EN: You have said that you designed your studio in Bali so that when you closed yourself inside, it could have been a studio anywhere in the world.

AB: I designed it like a white room. My initial impetus for moving was to escape certain things inherent to New York. New York can be a very nasty town, and it can also be a very loving town; it’s heat-seeking. I always tell a dear friend of mine that his friendship is precisely commensurate with the graph of my career trajectory. In New York, that’s what it’s about -- the whole system of social dynamics is based upon a hierarchy, a weighing in to see who is going to kiss whose ass. On top of that, I was absolutely finished with working with fabricators, going to Brooklyn to deal with these angry men in these dirty, industrial places. We used to say, “You must move your art as close as possible to your lifestyle and your choices, not vice versa” -- and I didn’t want this city lifestyle. It had nothing to do with me. I wanted to be running around the beach with a gunny sack collecting rubbish and sticking things on canvases here and there at my leisure.

So that was part of it. I didn’t want to be beholden to fabricators any longer. I wanted to make my own work, to paint, and I knew I could live cheaply in Bali. On top of that, my career had sort of been driven to that point; I didn’t have much choice. So I left, and I didn’t give up. There was no teaching job, no fallback position. My sister once told me, “Well, I’ll study photography just in case” -- I said, “In case of what?” There is no “just in case.” There is this, and that’s it.

When I got to Bali, I wanted nothing to do with any of the artists there. They were all a bunch of posers, indulging in that ridiculous Gauguin trope -- wispy artist-types painting rustic old ladies and coconuts and doing offerings and local folkloric nonsense, using these hideous neo-expressionistic colors. That’s why the Gauguin thing was so revolting to me at first, I think.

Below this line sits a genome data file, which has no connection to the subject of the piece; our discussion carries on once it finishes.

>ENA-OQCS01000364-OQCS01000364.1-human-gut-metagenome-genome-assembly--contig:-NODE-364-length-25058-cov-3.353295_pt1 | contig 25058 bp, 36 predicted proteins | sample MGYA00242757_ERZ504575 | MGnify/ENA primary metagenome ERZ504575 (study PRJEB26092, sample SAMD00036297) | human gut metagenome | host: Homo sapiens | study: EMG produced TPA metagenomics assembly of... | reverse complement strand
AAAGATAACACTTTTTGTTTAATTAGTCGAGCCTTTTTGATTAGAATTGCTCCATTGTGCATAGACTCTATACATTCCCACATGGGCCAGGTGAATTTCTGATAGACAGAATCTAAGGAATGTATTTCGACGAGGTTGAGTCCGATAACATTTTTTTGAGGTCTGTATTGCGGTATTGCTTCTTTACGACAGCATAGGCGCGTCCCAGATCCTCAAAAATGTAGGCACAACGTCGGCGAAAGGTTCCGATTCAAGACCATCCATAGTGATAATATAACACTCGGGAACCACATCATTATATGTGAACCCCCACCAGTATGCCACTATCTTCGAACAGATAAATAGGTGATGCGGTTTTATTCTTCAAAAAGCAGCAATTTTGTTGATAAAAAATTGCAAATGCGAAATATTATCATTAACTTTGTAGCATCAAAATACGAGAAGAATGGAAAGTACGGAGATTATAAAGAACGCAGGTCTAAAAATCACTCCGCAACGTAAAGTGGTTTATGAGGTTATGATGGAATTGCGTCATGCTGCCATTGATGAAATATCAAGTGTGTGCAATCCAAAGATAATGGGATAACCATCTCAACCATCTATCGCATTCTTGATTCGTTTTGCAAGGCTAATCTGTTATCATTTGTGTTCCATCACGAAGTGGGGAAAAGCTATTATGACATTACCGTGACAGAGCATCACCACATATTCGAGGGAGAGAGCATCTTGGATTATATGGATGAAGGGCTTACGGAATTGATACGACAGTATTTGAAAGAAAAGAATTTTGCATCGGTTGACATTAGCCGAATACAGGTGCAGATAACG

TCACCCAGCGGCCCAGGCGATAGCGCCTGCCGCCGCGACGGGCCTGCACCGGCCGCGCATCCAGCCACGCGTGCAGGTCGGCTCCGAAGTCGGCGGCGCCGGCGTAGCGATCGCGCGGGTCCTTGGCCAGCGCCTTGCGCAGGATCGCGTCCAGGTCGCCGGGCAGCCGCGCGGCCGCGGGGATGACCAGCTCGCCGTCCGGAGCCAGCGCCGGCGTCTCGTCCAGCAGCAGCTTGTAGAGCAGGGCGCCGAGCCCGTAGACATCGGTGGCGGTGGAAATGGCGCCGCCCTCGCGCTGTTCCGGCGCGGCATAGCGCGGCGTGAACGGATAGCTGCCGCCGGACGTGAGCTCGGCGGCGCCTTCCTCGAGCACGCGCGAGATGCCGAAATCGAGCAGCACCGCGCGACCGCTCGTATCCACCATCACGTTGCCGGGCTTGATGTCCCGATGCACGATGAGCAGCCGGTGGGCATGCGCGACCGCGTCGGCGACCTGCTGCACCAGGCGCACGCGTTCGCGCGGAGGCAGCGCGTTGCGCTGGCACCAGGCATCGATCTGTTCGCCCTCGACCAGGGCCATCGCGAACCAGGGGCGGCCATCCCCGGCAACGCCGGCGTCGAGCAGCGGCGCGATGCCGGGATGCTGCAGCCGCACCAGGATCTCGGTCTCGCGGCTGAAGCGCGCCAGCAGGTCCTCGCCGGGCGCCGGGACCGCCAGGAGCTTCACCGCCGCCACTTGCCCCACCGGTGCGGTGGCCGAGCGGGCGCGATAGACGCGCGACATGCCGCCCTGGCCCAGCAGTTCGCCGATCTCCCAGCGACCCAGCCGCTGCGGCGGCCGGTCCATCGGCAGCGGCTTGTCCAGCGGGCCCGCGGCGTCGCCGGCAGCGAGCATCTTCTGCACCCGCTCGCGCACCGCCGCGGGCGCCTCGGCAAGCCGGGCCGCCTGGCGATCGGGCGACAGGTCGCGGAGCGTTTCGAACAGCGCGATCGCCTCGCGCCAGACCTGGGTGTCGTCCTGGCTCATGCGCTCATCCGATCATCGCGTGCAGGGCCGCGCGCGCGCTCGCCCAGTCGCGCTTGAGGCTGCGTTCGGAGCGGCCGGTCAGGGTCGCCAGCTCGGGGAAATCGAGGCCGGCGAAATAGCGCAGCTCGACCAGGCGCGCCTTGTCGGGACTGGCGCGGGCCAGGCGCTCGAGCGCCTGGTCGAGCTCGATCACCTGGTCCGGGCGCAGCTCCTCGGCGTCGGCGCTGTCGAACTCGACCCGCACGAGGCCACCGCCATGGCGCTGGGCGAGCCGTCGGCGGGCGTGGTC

EN: Still -- at the end of the day, you were a white, male artist, living in the South Seas.

AB: But I couldn’t bear to dealwith that for quite some time. I think it was 2004, when I was working on show of landscapes with the old bric-a-brac stuff -- coconut, driftwood, et cetera, attached to the canvas. And one day I stopped and looked around the studio, and I realized that while I had tried to avoid at all costs everything about where I was, everything about Indonesia, it had nonetheless seeped in through the cracks -- like smoke -- and it had completely taken over my work. The palette was now blue-greens and grey-blues, and even the composition had transformed into something akin to traditional Balinese Batuan school compositions.

I had been there almost 10 years at that point, and I suddenly realized that within that time, my work had changed completely. Then I hit the moment when I had lived in Bali longer than I had lived in New York -- and little by little it became clear that it was time for me to confront the elephant that had been lurking, always.

So there he was, Gauguin: expiring, syphilitic, his sarong falling off, surrounded by those young island girls. I decided to face him.

EN: After that realization, you began to make things that embraced -- or parodied -- the notion of a 21st-century Gauguin?

AB: I think it started when Lehmann Maupin offered me its booth at the 2006 Armory Show. Art fair -- isn’t that like prostitution? I thought. So I decided I was going to make artworks that were like billboards that would advertise me. I had done a photograph for the Greek collector Dakis Joannou’s book Monument to Now in which I had created this elaborate set-up -- staging the paintings next to surfboards, posing my son and a dog and a couch and my girlfriend at the time, and in the photo a Balinese man comes along, blessing the paintings. It was completely outrageous; totally camp. And people loved it; they believed it. Suddenly, they felt that they got it -- and I was thinking, “But it’s a boldfaced lie!”

Then I realized that you should never let the truth get in the way of a good story.